Likud-Zionist Union pact could ease tensions with U.S., but such a coalition is unclear.
S hould Israel’s two major parties decide to form a unity government following Tuesday’s election that saw neither party deliver a knockout blow, it could help heel tensions with the Obama administration and members of Congress, according to political observers.
Two competing visions emerged from the polls on Tuesday in Israel’s national parliamentary elections. One was about Us vs. Them, with an emphasis on fear of Them — whether Them was Iran, the Palestinians, Israel Arabs or the Israeli Left. That was the increasingly strident narrative of Prime Minister Netanyahu and it seemed to be effective as his Likud Party came from behind in the last few days of the campaign to tie or perhaps exceed the Zionist Union’s Isaac Herzog and Tzipi Livni.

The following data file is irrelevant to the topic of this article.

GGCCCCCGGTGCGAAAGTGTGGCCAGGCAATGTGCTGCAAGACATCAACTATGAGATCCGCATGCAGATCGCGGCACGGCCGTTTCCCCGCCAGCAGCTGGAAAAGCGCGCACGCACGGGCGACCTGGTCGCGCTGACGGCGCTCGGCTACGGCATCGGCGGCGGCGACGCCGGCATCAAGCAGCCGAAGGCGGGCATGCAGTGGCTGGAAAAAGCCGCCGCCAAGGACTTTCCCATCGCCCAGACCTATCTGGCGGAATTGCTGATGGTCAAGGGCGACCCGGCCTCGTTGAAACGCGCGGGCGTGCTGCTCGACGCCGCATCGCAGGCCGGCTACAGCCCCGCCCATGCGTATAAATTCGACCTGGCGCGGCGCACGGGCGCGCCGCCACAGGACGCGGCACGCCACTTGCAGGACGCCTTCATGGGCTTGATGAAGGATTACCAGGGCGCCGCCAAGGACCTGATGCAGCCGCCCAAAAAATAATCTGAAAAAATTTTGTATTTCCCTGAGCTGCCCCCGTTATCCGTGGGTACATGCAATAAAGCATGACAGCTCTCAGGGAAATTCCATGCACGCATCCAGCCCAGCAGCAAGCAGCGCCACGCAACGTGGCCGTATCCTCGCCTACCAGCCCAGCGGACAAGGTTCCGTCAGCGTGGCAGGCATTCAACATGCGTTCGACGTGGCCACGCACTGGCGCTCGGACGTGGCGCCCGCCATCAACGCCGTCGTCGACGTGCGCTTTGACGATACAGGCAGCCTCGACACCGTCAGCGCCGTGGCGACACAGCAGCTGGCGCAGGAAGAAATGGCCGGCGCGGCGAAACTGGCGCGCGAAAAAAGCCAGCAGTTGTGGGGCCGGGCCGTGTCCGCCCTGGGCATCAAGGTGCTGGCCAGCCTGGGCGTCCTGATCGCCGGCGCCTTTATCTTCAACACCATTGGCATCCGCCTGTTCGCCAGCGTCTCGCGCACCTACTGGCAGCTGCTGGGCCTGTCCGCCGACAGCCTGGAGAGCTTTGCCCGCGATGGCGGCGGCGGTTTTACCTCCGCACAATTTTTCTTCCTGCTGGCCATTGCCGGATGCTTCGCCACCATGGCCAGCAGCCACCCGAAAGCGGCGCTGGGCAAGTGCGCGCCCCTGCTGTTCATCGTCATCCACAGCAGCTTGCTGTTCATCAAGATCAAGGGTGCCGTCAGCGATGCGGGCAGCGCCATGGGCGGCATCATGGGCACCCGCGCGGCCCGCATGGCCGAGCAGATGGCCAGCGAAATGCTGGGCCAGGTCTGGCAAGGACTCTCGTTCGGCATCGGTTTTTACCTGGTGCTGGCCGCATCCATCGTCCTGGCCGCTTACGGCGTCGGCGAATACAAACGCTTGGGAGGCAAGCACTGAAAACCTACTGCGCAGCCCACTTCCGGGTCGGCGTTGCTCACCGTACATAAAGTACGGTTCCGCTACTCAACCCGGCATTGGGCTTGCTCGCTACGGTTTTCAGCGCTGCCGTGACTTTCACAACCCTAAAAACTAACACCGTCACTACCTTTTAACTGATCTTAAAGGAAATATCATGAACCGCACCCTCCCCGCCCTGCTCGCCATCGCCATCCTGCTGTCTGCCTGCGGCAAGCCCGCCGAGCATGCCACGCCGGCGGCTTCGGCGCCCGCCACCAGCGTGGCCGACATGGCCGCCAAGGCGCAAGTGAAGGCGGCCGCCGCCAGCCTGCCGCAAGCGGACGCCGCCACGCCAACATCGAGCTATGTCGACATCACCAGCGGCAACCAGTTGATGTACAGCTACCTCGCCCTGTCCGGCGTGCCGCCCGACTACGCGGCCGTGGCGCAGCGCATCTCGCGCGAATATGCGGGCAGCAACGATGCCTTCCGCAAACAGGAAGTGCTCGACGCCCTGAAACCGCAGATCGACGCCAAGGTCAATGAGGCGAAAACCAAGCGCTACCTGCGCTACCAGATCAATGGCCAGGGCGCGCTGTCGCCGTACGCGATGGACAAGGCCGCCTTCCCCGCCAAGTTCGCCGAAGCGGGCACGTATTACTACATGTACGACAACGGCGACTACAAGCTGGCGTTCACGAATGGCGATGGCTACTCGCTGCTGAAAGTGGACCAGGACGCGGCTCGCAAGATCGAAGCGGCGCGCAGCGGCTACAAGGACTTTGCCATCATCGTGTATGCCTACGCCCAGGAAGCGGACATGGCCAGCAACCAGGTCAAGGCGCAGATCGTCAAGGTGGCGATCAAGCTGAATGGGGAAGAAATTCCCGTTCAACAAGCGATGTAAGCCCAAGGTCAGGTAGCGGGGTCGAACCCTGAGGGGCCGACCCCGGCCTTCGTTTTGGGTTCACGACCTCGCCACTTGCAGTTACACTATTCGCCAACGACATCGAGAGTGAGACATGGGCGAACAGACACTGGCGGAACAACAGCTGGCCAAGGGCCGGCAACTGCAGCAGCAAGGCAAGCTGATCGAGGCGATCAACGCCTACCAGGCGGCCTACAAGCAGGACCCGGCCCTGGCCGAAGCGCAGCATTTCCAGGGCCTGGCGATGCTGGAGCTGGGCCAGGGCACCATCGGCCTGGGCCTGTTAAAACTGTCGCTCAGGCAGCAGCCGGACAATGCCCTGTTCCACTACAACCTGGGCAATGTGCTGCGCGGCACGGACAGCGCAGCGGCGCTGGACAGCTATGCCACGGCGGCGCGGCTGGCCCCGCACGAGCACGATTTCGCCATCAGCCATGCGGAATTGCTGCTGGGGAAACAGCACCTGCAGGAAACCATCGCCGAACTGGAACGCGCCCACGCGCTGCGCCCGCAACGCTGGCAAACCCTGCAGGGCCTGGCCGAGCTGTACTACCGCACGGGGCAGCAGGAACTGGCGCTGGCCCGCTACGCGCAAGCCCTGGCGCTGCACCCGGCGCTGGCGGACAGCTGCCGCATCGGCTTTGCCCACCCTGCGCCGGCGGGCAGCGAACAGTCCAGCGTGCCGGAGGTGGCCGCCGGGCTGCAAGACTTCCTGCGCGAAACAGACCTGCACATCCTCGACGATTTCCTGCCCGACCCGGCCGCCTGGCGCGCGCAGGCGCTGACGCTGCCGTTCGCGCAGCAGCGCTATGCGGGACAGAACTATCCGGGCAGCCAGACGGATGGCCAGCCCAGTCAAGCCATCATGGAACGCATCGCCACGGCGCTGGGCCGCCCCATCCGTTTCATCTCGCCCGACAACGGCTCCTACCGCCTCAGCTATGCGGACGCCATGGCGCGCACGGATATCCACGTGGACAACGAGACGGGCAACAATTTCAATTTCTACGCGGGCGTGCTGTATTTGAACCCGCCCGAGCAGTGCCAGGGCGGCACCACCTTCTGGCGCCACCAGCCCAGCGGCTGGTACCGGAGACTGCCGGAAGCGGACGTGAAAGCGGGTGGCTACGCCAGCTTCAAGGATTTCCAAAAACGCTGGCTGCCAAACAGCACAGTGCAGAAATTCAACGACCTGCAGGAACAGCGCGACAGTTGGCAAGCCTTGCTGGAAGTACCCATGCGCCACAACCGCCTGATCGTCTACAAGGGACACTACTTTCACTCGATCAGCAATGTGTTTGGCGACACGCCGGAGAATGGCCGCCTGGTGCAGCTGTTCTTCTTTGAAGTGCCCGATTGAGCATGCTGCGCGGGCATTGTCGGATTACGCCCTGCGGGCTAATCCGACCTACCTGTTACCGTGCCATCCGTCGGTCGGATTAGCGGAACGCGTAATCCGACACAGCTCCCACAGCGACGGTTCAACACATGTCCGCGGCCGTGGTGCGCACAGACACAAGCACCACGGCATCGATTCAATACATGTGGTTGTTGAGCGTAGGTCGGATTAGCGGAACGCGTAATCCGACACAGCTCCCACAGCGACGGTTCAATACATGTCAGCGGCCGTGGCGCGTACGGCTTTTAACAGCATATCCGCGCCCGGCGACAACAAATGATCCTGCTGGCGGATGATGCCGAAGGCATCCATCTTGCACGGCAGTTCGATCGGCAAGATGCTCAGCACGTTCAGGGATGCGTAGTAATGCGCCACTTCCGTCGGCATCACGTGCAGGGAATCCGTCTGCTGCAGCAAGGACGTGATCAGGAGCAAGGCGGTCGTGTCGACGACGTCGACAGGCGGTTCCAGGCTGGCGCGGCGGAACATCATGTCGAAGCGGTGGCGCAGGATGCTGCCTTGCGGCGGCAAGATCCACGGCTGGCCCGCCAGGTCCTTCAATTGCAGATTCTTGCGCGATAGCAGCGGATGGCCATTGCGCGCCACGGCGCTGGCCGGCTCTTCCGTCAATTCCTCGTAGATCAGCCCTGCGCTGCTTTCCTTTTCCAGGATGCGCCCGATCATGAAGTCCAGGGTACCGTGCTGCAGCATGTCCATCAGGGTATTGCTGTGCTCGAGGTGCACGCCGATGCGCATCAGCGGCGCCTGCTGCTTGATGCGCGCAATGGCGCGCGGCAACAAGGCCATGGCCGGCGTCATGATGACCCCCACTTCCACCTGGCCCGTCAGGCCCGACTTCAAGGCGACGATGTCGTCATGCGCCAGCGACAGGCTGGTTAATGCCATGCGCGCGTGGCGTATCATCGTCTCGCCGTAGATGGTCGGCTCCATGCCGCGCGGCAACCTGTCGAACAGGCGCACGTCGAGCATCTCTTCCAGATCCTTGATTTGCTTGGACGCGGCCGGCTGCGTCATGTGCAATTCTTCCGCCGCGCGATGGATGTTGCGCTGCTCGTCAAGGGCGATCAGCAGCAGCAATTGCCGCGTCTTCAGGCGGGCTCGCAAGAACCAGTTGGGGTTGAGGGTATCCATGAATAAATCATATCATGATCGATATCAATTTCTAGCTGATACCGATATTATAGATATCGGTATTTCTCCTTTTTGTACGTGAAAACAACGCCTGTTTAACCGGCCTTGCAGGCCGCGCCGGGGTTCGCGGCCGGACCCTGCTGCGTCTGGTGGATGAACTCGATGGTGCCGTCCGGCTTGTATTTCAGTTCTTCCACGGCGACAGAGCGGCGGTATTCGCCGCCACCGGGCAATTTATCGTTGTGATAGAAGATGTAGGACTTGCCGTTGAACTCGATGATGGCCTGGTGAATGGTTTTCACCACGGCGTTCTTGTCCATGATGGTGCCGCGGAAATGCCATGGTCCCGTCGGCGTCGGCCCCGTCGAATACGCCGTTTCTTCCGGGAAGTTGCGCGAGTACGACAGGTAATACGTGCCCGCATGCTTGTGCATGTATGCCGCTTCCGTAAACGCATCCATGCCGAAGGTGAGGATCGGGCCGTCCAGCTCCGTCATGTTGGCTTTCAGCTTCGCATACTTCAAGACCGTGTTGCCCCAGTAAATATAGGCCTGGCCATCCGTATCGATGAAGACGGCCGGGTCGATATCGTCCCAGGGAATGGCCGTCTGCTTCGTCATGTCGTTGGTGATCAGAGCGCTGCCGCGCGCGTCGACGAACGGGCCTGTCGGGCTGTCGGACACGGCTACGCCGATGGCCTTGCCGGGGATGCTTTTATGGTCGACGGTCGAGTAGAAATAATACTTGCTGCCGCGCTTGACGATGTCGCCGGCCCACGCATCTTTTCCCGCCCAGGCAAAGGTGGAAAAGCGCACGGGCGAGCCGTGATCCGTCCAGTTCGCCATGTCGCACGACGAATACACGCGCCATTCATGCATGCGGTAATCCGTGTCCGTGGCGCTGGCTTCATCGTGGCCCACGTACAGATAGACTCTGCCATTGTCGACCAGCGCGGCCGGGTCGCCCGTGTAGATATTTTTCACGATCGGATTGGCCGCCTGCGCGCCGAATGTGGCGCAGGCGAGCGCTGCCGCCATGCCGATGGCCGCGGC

Unclear foreign policy direction; Lapid’s party surges.
Tel Aviv — Israeli Prime Minister Benjamin Netanyahu almost certainly will remain in his post but he suffered a painful blow at the ballot box on Tuesday, after exit polls suggested that his Likud Party lost about a quarter of its seats in parliament, leaving him the weakened leader of a potentially fractious government.
With call for new elections, high prices, ‘social equality’ could define campaign.
Jerusalem — The Aroma Café in the Germany Colony was pretty full on Tuesday night at 8, but virtually no one appeared to be giving Prime Minister Benjamin Netanyahu’s televised announcement about early elections the slightest bit of attention.
Of those within earshot, one young woman was focused on her cell phone messages while another 20-something applied green highlighter to an academic paper.